|Clones Knots: The Open and The Closed
Clones Knots are fancy, finicky crochet stitches that can be made several different ways, in keeping with their free form lace tradition. They're named after a place in county Monaghan, Ireland, called Clones. It was a primary commercial center for Irish crochet lace in the 19th century. (I've heard it pronounced "clawn-ess," "clawn-ez," and "clone-ess.")
I like to use Clones Knots for jewelry instead of for traditional Irish lace. I used closed CK for the Rowanberry Pendant in the book Jewelry With a Hook (©2007).
I didn't know this historic stitch was going to be the newsletter topic! What happened is that I found an "Irish Pearl Strand" that I've loved wearing ever since I designed it in 2006.
(Its backstory here:
Open CKs are my first choice for a bead look. I remember trying puffs, popcorns, and other bobbly stitches to get a fiber "pearls." It turns out that the CK variation I came up with for the necklace is known as an "open CK" or "long CK." All I knew was that I wanted a way to crochet a “string of pearls” as jewelry.
How to Crochet Open and Closed Clones Knots
Pictured: Open CK with closed CK as buttons.
Sometime before 2006 I learned how to do closed CK from an antique book, and like many people I was never sure if I was doing it correctly. I've discovered that Clones Knot instructions are worded many different ways, and that can mean that there's a version out there that speaks to every type of learner.
I favor using the hdc puff stitch as a familiar analogy because how the yarn overs [yo] are wrapped for a CK resemble how the half double puff [hdc puff] is made. See if you do too. (Abbreviations at end of column.) For a puff, yo, insert hook in designated stitch, yo and pull up a loop: 3 loops on hook; *yo, insert hook in same stitch, yo and pull up a loop*: total of 5 loops on hook. To complete this 2-hdc puff, yo and pull through all loops on hook. For a 3- (or more) hdc puff, simply repeat from * to * once (or more) before completing the puff.
To begin a CK, think of it as a puff around chains instead of worked into one stitch: Ch 8 (this amount gives you something to hold onto), yo, bring hook in front of the chs, down and around to the back of them, yo and bring the hook back around and up again: this is one “wrap” which adds 2 loops to the starting loop on your hook. Repeat these wraps any number of times. Antique patterns call for anywhere from 8 to 15 wraps (puts 17 to 31 loops on the hook). Complete the same as for a puff; THEN for a closed CK: fold your puffy sausage into a round ball so that you can slip stitch into the ch at the base of the wraps. For an open CK, use fewer wraps and leave unfolded.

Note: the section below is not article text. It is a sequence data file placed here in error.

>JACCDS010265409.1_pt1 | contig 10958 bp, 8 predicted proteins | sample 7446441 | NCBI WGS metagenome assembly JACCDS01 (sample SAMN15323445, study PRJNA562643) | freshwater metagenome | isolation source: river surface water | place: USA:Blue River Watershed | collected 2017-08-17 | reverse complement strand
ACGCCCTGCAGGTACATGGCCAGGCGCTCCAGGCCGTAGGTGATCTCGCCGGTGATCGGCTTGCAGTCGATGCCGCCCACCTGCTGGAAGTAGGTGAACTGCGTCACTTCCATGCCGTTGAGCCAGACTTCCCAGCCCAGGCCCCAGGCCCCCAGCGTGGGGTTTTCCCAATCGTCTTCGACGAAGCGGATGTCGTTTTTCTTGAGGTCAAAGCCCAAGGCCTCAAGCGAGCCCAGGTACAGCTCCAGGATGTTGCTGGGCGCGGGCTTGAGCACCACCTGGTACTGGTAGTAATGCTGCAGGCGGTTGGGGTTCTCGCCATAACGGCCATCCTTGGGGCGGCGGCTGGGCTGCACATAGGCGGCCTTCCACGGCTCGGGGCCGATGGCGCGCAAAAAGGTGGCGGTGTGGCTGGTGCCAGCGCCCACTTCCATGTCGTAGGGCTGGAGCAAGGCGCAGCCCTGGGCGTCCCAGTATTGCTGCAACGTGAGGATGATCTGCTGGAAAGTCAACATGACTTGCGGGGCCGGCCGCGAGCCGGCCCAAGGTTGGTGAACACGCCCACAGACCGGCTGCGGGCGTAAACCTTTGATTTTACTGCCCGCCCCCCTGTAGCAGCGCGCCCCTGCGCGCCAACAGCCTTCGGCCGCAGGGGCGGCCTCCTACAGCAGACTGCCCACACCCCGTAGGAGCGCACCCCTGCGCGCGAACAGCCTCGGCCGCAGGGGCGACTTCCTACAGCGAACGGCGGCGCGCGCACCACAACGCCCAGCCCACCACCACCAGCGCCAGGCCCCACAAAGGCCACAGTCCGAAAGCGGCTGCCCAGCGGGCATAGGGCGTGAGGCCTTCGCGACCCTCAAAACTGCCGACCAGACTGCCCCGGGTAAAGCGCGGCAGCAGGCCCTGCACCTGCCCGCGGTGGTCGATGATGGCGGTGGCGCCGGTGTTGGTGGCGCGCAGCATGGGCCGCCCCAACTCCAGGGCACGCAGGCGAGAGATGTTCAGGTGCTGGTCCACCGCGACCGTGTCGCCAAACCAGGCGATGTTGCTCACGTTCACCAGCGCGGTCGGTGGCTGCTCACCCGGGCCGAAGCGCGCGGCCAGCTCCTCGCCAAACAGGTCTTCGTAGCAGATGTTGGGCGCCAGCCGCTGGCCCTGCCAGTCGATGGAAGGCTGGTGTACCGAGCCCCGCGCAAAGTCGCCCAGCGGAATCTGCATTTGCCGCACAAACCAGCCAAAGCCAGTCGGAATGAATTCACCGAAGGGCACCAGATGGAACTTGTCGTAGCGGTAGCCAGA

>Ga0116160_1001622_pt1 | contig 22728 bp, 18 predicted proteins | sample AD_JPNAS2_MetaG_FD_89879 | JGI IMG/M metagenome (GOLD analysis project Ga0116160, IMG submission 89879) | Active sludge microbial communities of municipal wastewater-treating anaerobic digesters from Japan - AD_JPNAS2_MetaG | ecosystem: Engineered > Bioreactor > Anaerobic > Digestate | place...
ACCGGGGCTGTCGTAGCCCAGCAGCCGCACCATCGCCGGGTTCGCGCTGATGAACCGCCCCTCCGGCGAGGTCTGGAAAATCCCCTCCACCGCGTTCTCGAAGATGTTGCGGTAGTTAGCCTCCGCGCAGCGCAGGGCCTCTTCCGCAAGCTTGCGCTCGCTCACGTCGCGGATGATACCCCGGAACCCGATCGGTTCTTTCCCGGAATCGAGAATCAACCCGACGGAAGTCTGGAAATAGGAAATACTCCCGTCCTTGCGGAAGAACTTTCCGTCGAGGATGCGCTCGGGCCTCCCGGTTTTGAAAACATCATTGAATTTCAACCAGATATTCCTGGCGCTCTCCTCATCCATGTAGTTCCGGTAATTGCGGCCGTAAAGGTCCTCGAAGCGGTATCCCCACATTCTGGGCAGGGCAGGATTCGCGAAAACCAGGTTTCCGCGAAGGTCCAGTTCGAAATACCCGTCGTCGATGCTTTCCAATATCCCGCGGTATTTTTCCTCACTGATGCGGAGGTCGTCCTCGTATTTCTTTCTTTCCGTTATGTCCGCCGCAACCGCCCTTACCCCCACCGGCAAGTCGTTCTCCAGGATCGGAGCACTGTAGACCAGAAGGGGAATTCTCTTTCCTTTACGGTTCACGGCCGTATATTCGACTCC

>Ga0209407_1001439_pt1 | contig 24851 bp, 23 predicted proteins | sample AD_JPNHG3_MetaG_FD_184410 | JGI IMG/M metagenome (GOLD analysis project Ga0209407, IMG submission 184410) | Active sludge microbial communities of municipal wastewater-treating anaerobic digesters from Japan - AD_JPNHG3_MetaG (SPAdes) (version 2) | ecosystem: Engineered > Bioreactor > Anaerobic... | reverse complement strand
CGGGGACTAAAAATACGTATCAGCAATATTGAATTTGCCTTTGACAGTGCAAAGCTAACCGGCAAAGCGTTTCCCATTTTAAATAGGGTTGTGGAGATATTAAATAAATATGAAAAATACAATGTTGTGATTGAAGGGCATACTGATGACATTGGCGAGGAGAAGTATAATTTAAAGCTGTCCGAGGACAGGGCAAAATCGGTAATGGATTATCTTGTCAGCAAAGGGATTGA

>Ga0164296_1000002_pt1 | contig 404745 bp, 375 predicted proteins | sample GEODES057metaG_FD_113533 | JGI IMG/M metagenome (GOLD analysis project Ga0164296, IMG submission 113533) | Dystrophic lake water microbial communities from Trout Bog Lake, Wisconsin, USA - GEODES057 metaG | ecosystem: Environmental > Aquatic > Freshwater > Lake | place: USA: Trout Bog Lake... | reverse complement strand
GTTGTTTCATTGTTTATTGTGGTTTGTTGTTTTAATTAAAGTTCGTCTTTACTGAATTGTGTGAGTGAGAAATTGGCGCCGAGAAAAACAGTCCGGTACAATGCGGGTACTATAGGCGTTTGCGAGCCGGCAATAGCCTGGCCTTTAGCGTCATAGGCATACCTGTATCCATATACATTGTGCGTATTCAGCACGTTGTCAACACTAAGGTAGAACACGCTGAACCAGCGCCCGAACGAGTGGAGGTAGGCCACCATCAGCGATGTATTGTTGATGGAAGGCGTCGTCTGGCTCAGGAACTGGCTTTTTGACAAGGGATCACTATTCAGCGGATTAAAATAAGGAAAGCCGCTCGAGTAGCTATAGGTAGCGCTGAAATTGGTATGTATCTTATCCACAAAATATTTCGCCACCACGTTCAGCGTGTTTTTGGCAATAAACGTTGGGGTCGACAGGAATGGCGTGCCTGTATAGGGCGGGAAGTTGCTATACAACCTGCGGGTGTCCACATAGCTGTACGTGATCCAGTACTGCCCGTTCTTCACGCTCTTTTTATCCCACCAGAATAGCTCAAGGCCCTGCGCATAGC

- Try dramatically more, or fewer, wraps.
- After working all loops off of the hook, you can slide the wraps together, or not.
- Instead of wrapping around chains, you can pull up the beginning loop on your hook to about 1/4" or 1/2" long, then work the CK wraps around that long loop, and complete as usual.
- You can add ch(s) after working loops off the hook and just before closing your CK.
- You can close your CK with a sc instead of ss.
Try changing color only for the CK.
- Máire's wrapping technique is a must-see!
Normally, a YouTube video is a great substitute for a teacher, but Clones Knots (CK) are so deeply entwined, so to speak, with Irish lace history that most of the videos I've seen so far demonstrate how to crochet the stitch with fine thread, and from too much of a distance in average lighting. It needs to be filmed close up, and demonstrated in crisp lighting with thick thread or smooth yarn!
Abbrev's: ch(s)=chain(s), CK=Clones Knot, hdc=half double crochet, sc=single crochet, ss=slip stitch.
Happy Holidays! Issue Look for #47 either just before, or after Christmas this year. If you know someone who would enjoy this kind of newsletter, please forward this to them so that they can subscribe. (Click here to subscribe: ) If you have any comments or suggestions, please email me. Thanks! --Vashti
For pendant cords, I wear my size #20 thread version (green, above) - with most everything.
Friendship bracelets are big right now, and they're easy last-minute gifts. This week I whipped up a few in fingering weight silk, rayon, and some merino sock yarns. I learned that open CK (see how-to at left) come out nice in these yarns for bracelets.
Clones Knots are pretty special. They're neither coils, like the bullion stitch, nor bunched chains (picots) or other stitches such as popcorns.
Instead, the surface resembles tiny yarn balls, not crochet stitches. You don’t see the usual front and back top loops that most crochet stitches have, and no “feet” or “legs” that commonly anchor a crochet stitch into another stitch.
Unlike bullions, CK are easier for me to crochet because a CK's wraps create a woven v-shaped tunnel for the hook to pull through, whereas the bullion is a coil of yarn overs around the hook shaft. I can work all CK loops off of my hook in one motion more often than I can with Bullions.
At right: sloppy CK.
Like bullions, making CK neat and uniform can be tricky. The hook brand, even the year it was manufactured, can matter. So can the plies and twist of the yarn/thread, plus my mood/environment. With practice and experimentation I make subtler choices in fine movements, so there’s an art to making these advanced stitches.
Links I Enjoyed This Week
Máire Treanor is the authority for me on the Clones Knot. Máire's new DVD and video: http://bit.ly/QX84PM
(See my earlier newsletter for more about her book Clones Lace: Issue #14 http://eepurl.com/c2Ljk.)
New Pattern for quick gifts: Irish Pearl Knots Necklace and...
Heads Up: A DesigningVashti Ravelry Group is in the works! Watch this spot, I'll keep you posted here.
You know about Doris' Ravelry Group, right? Doris Chan Everyday Crochet http://bit.ly/UEFCjF
It's...Another New Pattern!
Slip Swoop Loop Scarf in lacy slip stitches: